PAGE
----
Orioles turn in ugly performance in 6-5 loss to A's

The Orioles' Blake Davis is tagged out by A's catcher Kurt Suzuki for the last out of the game in Oakland, Calif.

The final, frantic moment of another discouraging and depressing afternoon of Orioles baseball featured pinch runner Blake Davis sprinting around third base and eyeing the Oakland Athletics' catcher and his former Cal State Fullerton teammate, Kurt Suzuki.

Trying to score from first base on Nick Markakis' single that bounced away from right fielder David DeJesus, Davis never broke stride and picked up third base coach Willie Randolph's wave. However, he never reached home as Suzuki fielded the throw, blocked Davis before he reached the plate and applied the tag, a fitting end to the Orioles' sloppy 6-5 loss in front of a sun-drenched announced crowd of 20,448 at Oakland-Alameda County Coliseum.

"The first thing on my mind, for me, was seeing where that ball was going to be but trying to go around him," said Davis, who was pinch-running for J.J. Hardy. "He ended up blocking the plate. Looking back, it probably would have been a better idea to just go right into him, especially being the tying run."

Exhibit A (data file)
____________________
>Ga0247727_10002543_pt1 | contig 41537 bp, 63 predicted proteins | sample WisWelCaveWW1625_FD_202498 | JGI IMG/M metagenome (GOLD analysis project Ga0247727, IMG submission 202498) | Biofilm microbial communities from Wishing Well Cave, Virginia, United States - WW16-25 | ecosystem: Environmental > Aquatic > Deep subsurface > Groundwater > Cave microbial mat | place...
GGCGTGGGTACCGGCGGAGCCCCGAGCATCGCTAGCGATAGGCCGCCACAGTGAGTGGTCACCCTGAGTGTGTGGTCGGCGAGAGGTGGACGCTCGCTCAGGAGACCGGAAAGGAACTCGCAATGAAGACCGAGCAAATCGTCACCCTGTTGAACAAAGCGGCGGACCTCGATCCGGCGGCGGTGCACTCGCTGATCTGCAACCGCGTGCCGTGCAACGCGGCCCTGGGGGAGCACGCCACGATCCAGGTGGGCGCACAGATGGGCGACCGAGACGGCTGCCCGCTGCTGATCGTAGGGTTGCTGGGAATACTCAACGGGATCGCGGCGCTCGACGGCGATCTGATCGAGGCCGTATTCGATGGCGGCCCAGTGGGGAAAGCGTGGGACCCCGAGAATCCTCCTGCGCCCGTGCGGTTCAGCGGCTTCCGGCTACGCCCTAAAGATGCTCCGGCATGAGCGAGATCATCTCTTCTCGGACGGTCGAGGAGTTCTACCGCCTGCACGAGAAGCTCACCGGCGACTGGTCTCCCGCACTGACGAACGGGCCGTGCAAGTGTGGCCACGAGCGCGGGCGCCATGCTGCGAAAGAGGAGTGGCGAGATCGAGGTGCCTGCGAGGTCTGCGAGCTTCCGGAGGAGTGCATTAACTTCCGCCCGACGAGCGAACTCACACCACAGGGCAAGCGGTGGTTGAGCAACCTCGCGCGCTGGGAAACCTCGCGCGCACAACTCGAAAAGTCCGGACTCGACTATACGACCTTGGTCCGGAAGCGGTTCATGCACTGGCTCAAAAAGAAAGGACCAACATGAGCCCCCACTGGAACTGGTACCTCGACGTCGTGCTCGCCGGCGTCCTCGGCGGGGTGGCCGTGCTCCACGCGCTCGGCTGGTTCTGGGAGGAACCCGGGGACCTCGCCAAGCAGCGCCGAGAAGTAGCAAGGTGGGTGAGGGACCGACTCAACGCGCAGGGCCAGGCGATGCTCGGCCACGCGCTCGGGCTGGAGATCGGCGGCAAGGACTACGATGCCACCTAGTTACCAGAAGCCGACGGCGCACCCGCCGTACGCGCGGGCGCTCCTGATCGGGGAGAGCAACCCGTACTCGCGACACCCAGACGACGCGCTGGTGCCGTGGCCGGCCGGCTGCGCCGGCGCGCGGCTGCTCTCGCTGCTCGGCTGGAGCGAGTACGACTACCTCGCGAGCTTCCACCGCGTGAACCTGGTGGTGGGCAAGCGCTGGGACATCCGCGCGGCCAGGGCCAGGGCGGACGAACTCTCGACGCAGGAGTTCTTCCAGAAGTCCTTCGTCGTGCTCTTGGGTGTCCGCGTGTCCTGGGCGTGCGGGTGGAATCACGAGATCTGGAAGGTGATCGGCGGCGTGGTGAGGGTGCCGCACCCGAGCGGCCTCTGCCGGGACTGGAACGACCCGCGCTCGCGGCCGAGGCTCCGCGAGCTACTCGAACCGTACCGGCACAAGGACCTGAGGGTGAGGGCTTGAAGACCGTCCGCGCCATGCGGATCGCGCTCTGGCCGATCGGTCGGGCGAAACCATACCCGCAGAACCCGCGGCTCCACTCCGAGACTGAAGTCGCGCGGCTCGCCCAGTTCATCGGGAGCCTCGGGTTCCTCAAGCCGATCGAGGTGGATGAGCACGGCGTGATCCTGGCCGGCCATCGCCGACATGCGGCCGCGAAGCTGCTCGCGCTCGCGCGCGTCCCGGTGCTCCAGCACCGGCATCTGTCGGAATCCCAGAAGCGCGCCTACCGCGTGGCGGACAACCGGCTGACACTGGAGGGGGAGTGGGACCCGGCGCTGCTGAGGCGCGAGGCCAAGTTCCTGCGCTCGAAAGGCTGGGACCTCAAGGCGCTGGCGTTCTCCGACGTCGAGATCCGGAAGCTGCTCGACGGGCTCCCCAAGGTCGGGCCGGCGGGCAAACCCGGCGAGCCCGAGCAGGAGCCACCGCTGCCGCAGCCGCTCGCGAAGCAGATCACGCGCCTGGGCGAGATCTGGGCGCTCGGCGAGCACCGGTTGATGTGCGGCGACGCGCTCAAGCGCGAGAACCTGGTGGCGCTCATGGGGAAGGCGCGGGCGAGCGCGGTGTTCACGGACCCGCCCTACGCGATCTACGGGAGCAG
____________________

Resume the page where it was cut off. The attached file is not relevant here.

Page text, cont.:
As Orioles manager Buck Showalter pointed out, had DeJesus, who entered the game before the top of the ninth as a defensive replacement, hit the cutoff man after booting Markakis' single, the Orioles likely would have tied the game.

But putting another loss on either bad fortune or that one play would simply ignore what happened in the previous eight innings, when the Orioles, seeking their first series victory since June 24-26 and their first road series win since May 13-15, resembled a team looking forward to Thursday's day off rather than winning a baseball game.

Their malaise was encapsulated by one play, the circus act performed by normally reliable center fielder Adam Jones in the third inning.